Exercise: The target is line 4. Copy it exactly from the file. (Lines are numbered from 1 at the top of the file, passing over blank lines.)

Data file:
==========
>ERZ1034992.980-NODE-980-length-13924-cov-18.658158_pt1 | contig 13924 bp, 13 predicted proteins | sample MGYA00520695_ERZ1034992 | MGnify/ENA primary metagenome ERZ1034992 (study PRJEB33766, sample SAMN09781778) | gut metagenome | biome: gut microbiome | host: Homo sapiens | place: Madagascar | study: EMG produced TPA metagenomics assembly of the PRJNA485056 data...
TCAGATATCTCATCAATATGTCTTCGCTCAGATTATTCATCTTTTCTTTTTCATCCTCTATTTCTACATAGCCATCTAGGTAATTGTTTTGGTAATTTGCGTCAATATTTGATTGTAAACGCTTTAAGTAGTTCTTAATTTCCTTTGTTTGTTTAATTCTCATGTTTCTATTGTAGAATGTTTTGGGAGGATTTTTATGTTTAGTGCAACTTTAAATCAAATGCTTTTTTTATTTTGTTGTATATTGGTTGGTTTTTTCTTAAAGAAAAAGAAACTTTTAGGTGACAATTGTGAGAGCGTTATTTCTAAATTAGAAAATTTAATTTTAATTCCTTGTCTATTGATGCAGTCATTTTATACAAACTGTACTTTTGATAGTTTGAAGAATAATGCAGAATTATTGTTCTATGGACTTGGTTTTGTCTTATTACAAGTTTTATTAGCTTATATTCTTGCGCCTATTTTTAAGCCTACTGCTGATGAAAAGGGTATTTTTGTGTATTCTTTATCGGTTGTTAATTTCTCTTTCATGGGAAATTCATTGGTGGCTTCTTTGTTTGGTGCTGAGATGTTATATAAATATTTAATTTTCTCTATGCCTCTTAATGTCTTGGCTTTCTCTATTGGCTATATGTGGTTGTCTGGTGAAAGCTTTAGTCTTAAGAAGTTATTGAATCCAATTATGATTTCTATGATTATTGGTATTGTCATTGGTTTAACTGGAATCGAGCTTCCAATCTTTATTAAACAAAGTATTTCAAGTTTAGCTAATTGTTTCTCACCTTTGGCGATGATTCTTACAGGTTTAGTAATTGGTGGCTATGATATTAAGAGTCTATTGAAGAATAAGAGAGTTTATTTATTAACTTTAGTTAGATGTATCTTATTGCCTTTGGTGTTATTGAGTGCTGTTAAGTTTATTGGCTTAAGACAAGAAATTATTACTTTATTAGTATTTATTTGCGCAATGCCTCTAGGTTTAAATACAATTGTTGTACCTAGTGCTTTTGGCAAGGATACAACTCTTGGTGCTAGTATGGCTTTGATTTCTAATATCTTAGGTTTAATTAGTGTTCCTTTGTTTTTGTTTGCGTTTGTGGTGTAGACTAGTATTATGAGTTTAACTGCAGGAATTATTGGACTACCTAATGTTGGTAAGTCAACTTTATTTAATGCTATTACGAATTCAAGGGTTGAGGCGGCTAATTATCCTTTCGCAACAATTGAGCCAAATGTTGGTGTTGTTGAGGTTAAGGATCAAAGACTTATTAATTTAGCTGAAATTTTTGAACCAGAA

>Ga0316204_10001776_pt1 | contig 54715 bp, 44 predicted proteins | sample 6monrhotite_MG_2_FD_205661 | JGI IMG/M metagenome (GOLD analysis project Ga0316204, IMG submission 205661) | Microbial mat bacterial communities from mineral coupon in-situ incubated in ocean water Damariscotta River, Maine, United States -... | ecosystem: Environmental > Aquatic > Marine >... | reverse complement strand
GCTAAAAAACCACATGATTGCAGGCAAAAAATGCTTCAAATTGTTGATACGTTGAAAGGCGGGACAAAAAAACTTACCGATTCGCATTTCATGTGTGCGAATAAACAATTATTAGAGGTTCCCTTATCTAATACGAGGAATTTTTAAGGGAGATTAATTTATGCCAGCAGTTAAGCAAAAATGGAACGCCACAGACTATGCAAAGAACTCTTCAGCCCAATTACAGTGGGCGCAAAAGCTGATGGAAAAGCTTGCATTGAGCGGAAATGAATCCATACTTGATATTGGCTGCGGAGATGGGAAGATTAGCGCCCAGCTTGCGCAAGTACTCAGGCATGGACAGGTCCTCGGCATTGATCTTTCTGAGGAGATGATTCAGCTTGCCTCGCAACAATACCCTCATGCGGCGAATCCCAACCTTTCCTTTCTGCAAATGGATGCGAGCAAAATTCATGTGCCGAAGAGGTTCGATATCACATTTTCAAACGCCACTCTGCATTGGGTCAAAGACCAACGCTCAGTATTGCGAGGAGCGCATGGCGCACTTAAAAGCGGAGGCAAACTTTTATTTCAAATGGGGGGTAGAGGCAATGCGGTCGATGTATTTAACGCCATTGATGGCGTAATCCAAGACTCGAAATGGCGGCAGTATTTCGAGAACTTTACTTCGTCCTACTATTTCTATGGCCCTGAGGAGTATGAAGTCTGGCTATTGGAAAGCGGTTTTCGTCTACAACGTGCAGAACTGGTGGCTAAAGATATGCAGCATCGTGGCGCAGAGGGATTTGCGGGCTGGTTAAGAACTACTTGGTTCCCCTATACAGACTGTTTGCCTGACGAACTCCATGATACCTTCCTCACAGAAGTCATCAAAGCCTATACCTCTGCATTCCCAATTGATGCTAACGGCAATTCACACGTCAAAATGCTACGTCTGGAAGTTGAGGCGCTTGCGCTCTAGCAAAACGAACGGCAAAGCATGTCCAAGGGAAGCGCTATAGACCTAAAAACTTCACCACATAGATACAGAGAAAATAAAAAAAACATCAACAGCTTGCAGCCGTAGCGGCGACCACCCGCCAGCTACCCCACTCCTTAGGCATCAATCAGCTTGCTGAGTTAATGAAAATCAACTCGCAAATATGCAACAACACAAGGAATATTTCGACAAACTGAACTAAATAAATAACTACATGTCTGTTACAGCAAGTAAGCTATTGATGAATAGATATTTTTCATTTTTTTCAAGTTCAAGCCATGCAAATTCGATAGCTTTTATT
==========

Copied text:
GCTAAAAAACCACATGATTGCAGGCAAAAAATGCTTCAAATTGTTGATACGTTGAAAGGCGGGACAAAAAAACTTACCGATTCGCATTTCATGTGTGCGAATAAACAATTATTAGAGGTTCCCTTATCTAATACGAGGAATTTTTAAGGGAGATTAATTTATGCCAGCAGTTAAGCAAAAATGGAACGCCACAGACTATGCAAAGAACTCTTCAGCCCAATTACAGTGGGCGCAAAAGCTGATGGAAAAGCTTGCATTGAGCGGAAATGAATCCATACTTGATATTGGCTGCGGAGATGGGAAGATTAGCGCCCAGCTTGCGCAAGTACTCAGGCATGGACAGGTCCTCGGCATTGATCTTTCTGAGGAGATGATTCAGCTTGCCTCGCAACAATACCCTCATGCGGCGAATCCCAACCTTTCCTTTCTGCAAATGGATGCGAGCAAAATTCATGTGCCGAAGAGGTTCGATATCACATTTTCAAACGCCACTCTGCATTGGGTCAAAGACCAACGCTCAGTATTGCGAGGAGCGCATGGCGCACTTAAAAGCGGAGGCAAACTTTTATTTCAAATGGGGGGTAGAGGCAATGCGGTCGATGTATTTAACGCCATTGATGGCGTAATCCAAGACTCGAAATGGCGGCAGTATTTCGAGAACTTTACTTCGTCCTACTATTTCTATGGCCCTGAGGAGTATGAAGTCTGGCTATTGGAAAGCGGTTTTCGTCTACAACGTGCAGAACTGGTGGCTAAAGATATGCAGCATCGTGGCGCAGAGGGATTTGCGGGCTGGTTAAGAACTACTTGGTTCCCCTATACAGACTGTTTGCCTGACGAACTCCATGATACCTTCCTCACAGAAGTCATCAAAGCCTATACCTCTGCATTCCCAATTGATGCTAACGGCAATTCACACGTCAAAATGCTACGTCTGGAAGTTGAGGCGCTTGCGCTCTAGCAAAACGAACGGCAAAGCATGTCCAAGGGAAGCGCTATAGACCTAAAAACTTCACCACATAGATACAGAGAAAATAAAAAAAACATCAACAGCTTGCAGCCGTAGCGGCGACCACCCGCCAGCTACCCCACTCCTTAGGCATCAATCAGCTTGCTGAGTTAATGAAAATCAACTCGCAAATATGCAACAACACAAGGAATATTTCGACAAACTGAACTAAATAAATAACTACATGTCTGTTACAGCAAGTAAGCTATTGATGAATAGATATTTTTCATTTTTTTCAAGTTCAAGCCATGCAAATTCGATAGCTTTTATT